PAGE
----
Blind spots can be found in every aspect of life, really.  They are the assumptions we make against our own ignorance.  It is these blind spots that make two people with the same information come to two different conclusions and fight with each other about it.  Take Christianity, for example.  One religion has so many different denominations, with differing tenets, yet they all originate from the same Bible, and they’re all based on the same Messiah.  What happens is, simply, that people come to the most natural conclusions based on what they’ve heard and read.  Granted, there are questions left ambiguous at first, but with time, these fade away.  They get used to the conclusions they’ve made, but they forget about how they arrived at those conclusions, or the possibility that they might be wrong.  Great vacuous gaps in understanding get bridged by a house of cards, one premise based upon another, until we’ve built an impressive little theology upon the foundation of what we do know, forgetting how much we do not know.  The areas of ignorance are forgotten, obscured by the things we know.  We are unaware of our own ignorance, and we are unprepared for anything that might arise from it.  Is speaking in tongues still valid for our time?  Some say yes.  Others say no.  Some speak unintelligibly to only God, while others say that speaking in tongues only is for witnessing to people of other languages.  People quote their favorite proof text to make their point, and the division is driven home.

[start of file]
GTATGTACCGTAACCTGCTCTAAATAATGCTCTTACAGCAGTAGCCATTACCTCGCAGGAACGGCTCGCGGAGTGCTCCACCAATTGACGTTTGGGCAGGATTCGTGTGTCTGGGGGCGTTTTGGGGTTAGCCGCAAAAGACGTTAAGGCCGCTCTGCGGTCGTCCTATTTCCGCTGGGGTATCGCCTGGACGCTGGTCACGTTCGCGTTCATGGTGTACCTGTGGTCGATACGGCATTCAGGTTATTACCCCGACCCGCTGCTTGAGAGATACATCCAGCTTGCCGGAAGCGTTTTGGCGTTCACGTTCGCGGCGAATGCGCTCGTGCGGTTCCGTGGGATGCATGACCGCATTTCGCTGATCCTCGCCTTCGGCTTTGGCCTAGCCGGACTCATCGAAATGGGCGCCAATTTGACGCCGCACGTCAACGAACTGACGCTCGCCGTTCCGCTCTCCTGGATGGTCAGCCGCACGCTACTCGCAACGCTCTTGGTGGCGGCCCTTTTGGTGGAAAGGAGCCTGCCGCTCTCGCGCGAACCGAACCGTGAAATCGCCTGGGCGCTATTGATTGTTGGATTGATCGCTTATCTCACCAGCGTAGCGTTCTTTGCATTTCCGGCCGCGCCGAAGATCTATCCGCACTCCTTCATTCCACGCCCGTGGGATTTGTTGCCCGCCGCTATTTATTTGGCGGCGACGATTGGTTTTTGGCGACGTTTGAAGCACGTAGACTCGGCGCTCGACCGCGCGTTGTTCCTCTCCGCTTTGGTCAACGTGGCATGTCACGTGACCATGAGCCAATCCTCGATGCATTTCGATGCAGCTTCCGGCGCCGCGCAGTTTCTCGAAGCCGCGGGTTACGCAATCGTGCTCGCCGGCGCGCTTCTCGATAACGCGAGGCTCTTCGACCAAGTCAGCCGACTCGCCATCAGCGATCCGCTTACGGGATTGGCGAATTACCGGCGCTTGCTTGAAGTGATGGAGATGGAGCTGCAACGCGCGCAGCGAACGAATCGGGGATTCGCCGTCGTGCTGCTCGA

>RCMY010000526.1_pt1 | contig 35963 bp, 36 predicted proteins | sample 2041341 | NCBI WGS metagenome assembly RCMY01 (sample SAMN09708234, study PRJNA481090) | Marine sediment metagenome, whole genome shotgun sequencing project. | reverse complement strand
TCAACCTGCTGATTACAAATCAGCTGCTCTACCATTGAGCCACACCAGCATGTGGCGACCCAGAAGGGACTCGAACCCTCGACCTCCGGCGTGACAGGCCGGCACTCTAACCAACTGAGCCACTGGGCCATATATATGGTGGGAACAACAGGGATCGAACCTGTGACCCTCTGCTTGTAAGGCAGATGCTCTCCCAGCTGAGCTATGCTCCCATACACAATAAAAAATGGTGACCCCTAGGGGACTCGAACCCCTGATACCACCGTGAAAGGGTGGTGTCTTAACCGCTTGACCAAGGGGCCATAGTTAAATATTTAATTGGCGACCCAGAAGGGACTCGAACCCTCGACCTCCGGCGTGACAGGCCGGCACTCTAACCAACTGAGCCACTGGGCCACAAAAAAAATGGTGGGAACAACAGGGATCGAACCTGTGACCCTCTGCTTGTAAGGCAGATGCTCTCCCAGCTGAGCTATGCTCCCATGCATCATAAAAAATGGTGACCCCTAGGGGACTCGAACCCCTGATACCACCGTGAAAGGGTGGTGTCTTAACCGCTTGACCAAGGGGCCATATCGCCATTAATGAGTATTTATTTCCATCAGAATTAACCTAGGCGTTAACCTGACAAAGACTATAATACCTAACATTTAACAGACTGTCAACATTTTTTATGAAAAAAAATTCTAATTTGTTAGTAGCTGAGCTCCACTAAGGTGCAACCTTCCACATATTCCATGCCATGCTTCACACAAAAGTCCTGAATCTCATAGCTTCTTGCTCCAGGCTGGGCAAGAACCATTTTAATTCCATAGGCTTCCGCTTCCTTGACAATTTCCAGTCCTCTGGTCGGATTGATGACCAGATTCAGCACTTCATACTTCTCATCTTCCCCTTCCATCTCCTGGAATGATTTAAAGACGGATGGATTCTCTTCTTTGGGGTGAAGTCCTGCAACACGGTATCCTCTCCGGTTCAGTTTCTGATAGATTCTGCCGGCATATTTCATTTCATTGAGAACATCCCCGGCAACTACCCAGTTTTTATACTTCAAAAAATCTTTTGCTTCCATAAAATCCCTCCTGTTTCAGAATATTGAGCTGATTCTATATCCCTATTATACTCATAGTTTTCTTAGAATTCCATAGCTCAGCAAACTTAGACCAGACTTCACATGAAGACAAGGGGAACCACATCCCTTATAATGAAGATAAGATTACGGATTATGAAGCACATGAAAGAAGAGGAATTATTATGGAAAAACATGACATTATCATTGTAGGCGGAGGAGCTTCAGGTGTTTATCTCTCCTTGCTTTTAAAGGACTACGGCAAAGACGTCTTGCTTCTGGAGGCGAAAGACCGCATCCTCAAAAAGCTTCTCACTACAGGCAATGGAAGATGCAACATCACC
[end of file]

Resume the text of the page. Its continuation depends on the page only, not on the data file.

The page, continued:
Humans are extreme, to be sure.  We often say that we know something, and we sometimes say that we do not know something, but we seldom say that we are forty-five percent certain of something.

Stage Three: I feel confident that I can see everything that is relevant to me.

Stage Two: I am aware that there is an area that I know nothing about, but I have not begun to cope with it.

Stage One: I am aware of my limitations, and I am making decisions that take my shortfall into account.


In this image, we first see the black rays.  Then, we see the big white box that seems to be hovering over the center.  In one sense, the big white box does not even really exist.  There are two ways of looking at it: either there is no white box and I see the whole picture, or I am not really seeing the whole picture, because the box is in the way.  In this case, progressing to stage two is easy.  We see the obstruction.  Stage three, however, involves wondering about what is behind that box.  Most people would not get that far.

So, what is behind that box?  If we take what we do know and follow the trend, then we conclude that those rays continue inward and terminate at a point, like this:


Now the box is gone.  Our sense of understanding feels complete.  This is what we think the whole picture looks like, because this is what we infer from what we know.